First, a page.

Calgary entered the new year with more real estate sales reps than last year, despite its weakening housing market. It may take awhile for the agent count to drop in the city, despite the precipitous drop in the price of oil and significant job losses in the Alberta oil patch, brokers say.
The Calgary Real Estate Board (CREB) entered 2016 with 5,264 members, about 1.5 per cent higher than its 5,189 member count at the beginning of 2015.
“It would take an extended period of time – three or more years of a depressed real estate market – before we see a significant number of real estate professionals leave the industry,” says Phil Soper, president and CEO of Royal LePage.
Leaving the industry for something else would require retraining. “It’s not as simple as, ‘Oh, I’m going to go be an accountant now or I’m going to be a paramedic or something,’” Soper says. “They’re real estate professionals. That’s what they do for a living.”
CREB president Cliff Stevenson says some people are joining the real estate profession from other industries that are slumping. In a declining economy, “we tend to be an industry that people who’ve lost their jobs look at more seriously as a career option for them.”
Stevenson says the Real Estate Council of Alberta has seen an increase in registration for its real estate agents program. “Their assessment was that the downturn provides a forced transition for a lot of people on the labour market and we’re an attractive option for people who’ve lost their jobs.”
Re/Max offices in Calgary have also seen about an increase of agents of about five per cent, from around 850 to 900. “We’re pleasantly surprised at what we’ve seen,” says Roy Anderson, executive director of Re/Max of Western Canada. “We expected either zero growth or negative growth.”
Anderson attributes most of the growth to experienced agents being recruited from other brokerages.
However, the situation is not as bright in Fort McMurray, which is much more reliant on the oil and gas industry than the more diversified Calgary market.
Re/Max saw about a 20 per cent drop in agents in Fort McMurray, with its agent count dropping by about 18 last year. “We’re not necessarily losing agents overall because a number of those agents have relocated,” Anderson says. The salespeople typically have family members in the oil and gas industry who have lost their jobs and moved elsewhere for employment.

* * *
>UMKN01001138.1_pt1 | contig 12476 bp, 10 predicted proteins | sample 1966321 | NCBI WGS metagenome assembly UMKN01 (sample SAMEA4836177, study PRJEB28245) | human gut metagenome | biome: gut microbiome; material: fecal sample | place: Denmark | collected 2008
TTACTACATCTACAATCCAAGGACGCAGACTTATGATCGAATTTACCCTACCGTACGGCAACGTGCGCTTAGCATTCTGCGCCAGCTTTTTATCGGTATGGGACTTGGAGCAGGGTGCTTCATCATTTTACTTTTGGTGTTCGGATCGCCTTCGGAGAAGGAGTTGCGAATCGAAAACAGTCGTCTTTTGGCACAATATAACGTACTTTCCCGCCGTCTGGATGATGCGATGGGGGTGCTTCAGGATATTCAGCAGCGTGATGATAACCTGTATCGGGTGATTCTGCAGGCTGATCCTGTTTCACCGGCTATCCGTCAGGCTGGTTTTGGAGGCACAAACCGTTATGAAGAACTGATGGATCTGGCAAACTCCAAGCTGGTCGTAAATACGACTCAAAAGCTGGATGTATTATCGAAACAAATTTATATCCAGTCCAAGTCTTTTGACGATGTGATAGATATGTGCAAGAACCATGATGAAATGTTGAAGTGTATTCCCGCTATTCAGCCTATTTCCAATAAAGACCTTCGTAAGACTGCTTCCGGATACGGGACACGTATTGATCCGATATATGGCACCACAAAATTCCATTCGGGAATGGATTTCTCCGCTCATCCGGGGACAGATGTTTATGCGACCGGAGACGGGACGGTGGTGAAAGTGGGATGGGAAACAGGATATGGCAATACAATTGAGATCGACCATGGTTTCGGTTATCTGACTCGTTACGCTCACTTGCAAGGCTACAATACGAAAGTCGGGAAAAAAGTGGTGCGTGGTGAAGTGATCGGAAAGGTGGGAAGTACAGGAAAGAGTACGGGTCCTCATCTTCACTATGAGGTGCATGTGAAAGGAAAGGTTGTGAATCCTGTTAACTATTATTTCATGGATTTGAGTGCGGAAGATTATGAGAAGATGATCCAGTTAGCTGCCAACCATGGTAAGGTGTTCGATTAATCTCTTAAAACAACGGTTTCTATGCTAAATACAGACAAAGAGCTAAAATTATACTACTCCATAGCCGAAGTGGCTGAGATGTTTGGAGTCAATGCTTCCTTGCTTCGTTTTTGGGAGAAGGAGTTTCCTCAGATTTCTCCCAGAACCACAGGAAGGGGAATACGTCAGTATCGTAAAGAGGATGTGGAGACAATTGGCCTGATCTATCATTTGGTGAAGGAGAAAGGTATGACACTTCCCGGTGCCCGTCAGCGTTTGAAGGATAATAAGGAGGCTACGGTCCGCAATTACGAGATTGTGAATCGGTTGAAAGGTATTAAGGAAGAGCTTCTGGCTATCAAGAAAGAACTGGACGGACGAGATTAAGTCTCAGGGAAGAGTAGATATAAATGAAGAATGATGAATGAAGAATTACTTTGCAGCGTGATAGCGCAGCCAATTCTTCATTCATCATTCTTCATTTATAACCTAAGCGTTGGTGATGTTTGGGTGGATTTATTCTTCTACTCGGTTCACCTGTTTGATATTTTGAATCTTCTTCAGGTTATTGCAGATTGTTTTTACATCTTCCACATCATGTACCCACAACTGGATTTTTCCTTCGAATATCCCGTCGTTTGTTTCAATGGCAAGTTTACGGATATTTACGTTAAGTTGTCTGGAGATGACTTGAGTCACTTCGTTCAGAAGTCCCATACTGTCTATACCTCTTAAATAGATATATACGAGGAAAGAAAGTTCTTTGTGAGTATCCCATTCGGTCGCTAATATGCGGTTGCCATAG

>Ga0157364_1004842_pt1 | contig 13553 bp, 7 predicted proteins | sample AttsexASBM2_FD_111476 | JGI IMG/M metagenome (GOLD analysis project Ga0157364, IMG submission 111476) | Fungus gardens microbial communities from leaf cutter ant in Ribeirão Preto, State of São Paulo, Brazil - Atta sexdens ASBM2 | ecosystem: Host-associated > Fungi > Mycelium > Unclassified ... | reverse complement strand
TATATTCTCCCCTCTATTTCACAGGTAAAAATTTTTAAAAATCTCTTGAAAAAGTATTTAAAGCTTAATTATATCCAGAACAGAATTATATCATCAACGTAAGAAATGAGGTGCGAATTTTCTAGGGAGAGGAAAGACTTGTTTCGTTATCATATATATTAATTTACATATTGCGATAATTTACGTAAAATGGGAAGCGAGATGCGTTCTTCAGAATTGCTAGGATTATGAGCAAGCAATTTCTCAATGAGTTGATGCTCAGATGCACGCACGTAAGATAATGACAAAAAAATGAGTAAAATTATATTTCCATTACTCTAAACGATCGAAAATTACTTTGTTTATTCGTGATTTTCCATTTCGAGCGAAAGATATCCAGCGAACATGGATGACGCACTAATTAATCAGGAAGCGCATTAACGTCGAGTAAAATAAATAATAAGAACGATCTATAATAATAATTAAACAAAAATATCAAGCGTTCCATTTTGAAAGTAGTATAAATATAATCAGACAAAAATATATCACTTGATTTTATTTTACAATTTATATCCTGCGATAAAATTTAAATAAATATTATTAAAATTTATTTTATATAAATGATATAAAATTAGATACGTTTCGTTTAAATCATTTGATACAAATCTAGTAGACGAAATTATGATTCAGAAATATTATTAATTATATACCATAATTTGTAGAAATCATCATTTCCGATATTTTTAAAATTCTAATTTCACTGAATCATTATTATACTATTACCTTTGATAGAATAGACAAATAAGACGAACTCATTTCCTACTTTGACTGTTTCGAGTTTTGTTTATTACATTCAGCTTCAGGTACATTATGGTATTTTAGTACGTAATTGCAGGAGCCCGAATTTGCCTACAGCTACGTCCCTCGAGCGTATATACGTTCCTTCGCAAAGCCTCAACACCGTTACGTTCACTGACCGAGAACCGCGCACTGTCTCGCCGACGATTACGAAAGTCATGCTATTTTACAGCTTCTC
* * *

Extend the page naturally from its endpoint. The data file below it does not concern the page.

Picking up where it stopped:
“When times get tough it’s an industry where we see some attrition, but typically it’s also a time when the really good agents and brokers can really shine,” Anderson says. “We certainly don’t shy away from that kind of market.”
Royal LePage also saw a drop in agents in Fort McMurray last year (representing less than five per cent of its practice) with three or four people transferring to Edmonton, Soper says.
Stevenson says there is no fear among agents in the Calgary market and that some of the more experienced agents have seen similar cycles before.
“Everyone’s probably trimming the fat and being very careful with expenses,” he says. A pullback is probably happening with marketing as well, despite the school of thought that sales reps should be spending more in a down market. Agents are also paying very close attention to their current sales volumes and market shares.
“I would suggest that every agent has taken a very good look at their bottom line and has been forced to make some smarter, more intelligent business decisions to keep operations afloat,” Stevenson says. But “there hasn’t been a shift on how we do things on a day-to-day basis. It’s just being more nimble and smarter with the money.”
Unlike last year, Soper does not expect to see closures or mergers of Royal LePage brokerages in Calgary in 2016. Late last year, the six-office Royal LePage Foothills brokerage in Calgary closed, with agents transferred to Royal LePage Benchmark or Royal LePage Solutions.
Soper says the closure was not directly related to the dip in oil prices. “In other words, it could happen anywhere.”
As in previous economic slowdowns, he expects the market share of the leading brokerages will increase in cities like Calgary and Fort McMurray that have seen a weakening housing market.
That’s because there will be “a flight to quality” as consumers realize it’s going to take longer to sell their home and that they will need all the tools that are available on the marketplace, he says.
In addition, in down markets, Soper says, agents tend to migrate to the leading brands “even though it’s more expensive to be an agent at a Royal LePage rather than ABC Realty. What the Realtors find is they need the stronger brand and the stronger tools at the kitchen table when they’re talking to consumers.”
In a similar vein, Soper expects a significant number of new agents will leave the field after a year if it doesn’t work out for them, but that most existing agents will stay on.
He also expects the market share of for sale by owner properties to decline in the two Alberta cities. “The reason is quite simple – it’s hard to sell your home at any time but it’s really hard in a down market.”
Re/Max’s Anderson says strong agents in Calgary and Fort McMurray who have a good business and marketing plan and have clients who understand what’s happening in the market “can do as much business in a more down market than they can in a strong market.”